Retirement Routine
This Week in Elder News – 15 August 2009

Groovy, Man – Woodstock's 40th Anniversary

Online and off, the media is awash in reminiscences of the Woodstock festival 40 years ago this weekend. The irony that a planned reunion concert was canceled for lack of interest warms Crabby Old Lady's contrarian heart. Sequels almost never come off well.

Crabby and her husband drove up from New York City with friends on that Friday afternoon. Not the sort to find sleeping on hard ground among thousands of stoned-out hippies a pleasurable experience, they stayed with a friend's mother who lived in a rural area a couple of miles from the concert grounds at Max Yasgur's farm. As everyone knows, a shower and real beds were an even better choice than anyone then anticipated.

Crabby spent most of the next two days in the medical tent helping out with minor injuries and overdoses. And here is how memory plays tricks: Crabby Old Lady has recalled through the years that she sat on the hill above the stage early Saturday morning as Richie Havens opened the festival by greeting the day with Here Comes the Sun. She has remembered it that way for these 40 years.

Wikipedia, which has a detailed schedule of performers – who played when and what – tells it differently. Richie Havens did open the festival, but it was on Friday evening, nowhere in his set was that Beatles tune and Crabby could not have been there.

On Friday evening, she was at the home of her friend's mother who had prepared such a huge and beautiful feast for her young guests that they needed to walk it off after dinner. So the group of Crabby and her five companions meandered along the winding, two-lane, country road shortly before dusk.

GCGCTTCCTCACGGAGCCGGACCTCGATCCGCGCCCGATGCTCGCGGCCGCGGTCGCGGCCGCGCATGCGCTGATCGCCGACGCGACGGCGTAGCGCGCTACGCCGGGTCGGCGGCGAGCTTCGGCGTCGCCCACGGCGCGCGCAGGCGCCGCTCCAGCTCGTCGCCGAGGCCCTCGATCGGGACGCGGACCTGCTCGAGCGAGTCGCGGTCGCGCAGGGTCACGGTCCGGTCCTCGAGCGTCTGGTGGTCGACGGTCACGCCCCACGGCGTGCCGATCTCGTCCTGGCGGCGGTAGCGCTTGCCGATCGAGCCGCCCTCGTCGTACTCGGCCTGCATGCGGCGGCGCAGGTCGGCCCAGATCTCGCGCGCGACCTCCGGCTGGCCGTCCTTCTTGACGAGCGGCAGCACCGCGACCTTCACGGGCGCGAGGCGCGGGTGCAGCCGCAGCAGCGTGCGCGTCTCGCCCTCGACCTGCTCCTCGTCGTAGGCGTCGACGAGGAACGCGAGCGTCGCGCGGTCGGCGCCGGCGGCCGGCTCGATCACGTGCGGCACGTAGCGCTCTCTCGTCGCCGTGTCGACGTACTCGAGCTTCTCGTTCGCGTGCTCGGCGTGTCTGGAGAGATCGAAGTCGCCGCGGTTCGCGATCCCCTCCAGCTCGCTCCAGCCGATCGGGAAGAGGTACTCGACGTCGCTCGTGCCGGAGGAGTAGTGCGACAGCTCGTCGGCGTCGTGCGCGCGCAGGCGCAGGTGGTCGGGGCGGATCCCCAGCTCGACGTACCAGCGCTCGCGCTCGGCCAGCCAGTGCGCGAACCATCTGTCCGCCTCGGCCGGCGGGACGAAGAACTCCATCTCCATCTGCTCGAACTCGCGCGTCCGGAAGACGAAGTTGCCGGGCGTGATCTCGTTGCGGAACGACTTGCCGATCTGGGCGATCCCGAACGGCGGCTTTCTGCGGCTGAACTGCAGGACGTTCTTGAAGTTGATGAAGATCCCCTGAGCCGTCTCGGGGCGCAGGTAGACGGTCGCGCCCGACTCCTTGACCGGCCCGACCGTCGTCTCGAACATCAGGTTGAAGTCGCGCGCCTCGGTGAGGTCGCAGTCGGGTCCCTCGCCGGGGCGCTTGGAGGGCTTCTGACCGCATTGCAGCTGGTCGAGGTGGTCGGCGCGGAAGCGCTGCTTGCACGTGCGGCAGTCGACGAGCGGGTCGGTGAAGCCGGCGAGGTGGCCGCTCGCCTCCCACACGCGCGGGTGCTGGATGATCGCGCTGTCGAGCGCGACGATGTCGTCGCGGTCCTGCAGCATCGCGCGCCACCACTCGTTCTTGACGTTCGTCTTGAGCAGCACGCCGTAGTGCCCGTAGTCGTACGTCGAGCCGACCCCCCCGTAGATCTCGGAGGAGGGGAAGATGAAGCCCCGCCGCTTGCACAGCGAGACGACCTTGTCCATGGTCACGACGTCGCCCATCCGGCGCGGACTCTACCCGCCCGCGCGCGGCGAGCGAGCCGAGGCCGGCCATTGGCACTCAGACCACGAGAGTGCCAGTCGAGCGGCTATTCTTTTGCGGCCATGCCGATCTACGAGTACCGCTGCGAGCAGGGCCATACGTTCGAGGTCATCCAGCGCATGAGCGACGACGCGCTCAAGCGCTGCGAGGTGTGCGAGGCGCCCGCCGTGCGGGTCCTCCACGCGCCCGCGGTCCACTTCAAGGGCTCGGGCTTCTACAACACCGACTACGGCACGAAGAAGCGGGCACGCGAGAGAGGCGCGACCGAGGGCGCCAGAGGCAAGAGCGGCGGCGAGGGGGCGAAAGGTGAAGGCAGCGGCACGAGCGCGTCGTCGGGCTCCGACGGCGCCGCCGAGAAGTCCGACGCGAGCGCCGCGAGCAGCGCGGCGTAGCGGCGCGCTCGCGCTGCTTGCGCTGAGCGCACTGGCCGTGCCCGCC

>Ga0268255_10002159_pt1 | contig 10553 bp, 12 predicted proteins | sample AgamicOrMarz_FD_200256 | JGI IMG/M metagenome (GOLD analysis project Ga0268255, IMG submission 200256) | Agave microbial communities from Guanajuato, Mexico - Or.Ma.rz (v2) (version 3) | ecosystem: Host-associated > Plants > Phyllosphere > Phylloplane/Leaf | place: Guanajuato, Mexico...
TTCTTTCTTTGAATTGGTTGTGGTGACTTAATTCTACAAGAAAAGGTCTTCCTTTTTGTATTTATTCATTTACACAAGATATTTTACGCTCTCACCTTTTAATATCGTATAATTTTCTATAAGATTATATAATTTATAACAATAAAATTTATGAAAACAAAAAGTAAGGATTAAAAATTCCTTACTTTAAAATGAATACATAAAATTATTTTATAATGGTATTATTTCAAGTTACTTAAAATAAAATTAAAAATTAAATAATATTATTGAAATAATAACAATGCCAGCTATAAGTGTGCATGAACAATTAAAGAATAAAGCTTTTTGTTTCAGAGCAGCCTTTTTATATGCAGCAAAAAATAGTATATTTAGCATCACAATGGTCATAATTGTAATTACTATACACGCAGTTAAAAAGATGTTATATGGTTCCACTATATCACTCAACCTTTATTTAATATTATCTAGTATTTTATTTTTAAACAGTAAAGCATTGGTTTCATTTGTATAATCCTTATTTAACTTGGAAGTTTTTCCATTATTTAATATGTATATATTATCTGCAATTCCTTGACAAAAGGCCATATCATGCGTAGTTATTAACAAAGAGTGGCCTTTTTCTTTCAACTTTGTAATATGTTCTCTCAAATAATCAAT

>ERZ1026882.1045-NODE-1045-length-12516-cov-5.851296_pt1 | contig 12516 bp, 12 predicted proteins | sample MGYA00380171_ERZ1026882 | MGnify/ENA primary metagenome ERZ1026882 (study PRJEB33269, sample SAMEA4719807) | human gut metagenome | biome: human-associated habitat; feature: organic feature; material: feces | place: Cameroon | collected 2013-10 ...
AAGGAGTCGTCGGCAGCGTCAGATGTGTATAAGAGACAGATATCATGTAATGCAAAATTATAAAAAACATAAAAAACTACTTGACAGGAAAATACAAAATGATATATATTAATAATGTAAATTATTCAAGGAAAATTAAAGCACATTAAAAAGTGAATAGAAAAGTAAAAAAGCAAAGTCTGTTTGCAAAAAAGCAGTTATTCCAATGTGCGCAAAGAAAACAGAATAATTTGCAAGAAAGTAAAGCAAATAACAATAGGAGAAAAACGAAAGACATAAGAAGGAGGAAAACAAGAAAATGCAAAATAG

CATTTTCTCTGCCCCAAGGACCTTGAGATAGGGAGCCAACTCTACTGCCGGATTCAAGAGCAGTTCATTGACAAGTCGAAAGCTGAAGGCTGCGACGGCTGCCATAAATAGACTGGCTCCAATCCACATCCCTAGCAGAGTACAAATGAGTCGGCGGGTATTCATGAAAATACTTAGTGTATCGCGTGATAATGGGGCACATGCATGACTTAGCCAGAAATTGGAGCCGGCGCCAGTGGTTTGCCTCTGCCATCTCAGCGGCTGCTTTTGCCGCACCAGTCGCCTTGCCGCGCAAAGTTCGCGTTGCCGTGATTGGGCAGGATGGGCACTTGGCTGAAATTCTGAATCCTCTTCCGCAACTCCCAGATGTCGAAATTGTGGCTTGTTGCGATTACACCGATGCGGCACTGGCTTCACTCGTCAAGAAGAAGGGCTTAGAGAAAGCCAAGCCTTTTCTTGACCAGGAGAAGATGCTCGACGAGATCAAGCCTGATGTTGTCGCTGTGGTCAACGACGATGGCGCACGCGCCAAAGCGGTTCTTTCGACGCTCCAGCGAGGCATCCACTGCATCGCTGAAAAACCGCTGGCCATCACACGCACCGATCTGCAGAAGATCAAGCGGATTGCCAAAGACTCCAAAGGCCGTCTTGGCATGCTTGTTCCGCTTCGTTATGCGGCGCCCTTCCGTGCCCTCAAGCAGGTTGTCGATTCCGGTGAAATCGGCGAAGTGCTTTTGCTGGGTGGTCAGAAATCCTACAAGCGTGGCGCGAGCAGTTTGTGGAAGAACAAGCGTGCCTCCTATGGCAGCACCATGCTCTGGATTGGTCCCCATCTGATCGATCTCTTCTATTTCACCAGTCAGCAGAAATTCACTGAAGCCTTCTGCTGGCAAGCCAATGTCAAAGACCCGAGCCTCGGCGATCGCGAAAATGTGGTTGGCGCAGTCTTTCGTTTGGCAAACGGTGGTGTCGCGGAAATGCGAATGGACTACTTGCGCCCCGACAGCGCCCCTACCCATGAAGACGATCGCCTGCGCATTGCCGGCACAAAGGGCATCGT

Remember the era: the men were dressed in their patched jeans and tie-dyed shirts; the women in long - probably India-style – skirts and flimsy blouses. The guys' hair was longer than the women's and they mostly wore beards – well, for certain Crabby's husband had one and it is likely the other men did too.

As they rounded a bend, they saw coming toward them on the other side of the road, a group of Hasidic Jews in their long, black coats, black hats and payuses on their way to shul. Each in its own way, but perhaps from similar conviction, both groups thumbing their noses at conventional style.

The Hasids eyed Crabby's group. She and her friends (all secular Jews) eyed them and later laughed about the incident, wondering if other people would be confused about who were the “freaks” (in the hippie vernacular of the era).

Fortunately for Crabby Old Lady, but not for this blog post, she avoided most of the festival's chaos, rain and mud, and had a clean bed each night. No exciting stories and she was glad to leave early. The Concert for Bangladesh at Madison Square Garden two years later was much more fun. Crabby likes her concerts indoors or, at least, not wet.

At The Elder Storytelling Place today, Nancy Leitz: The Dinner Party


Comments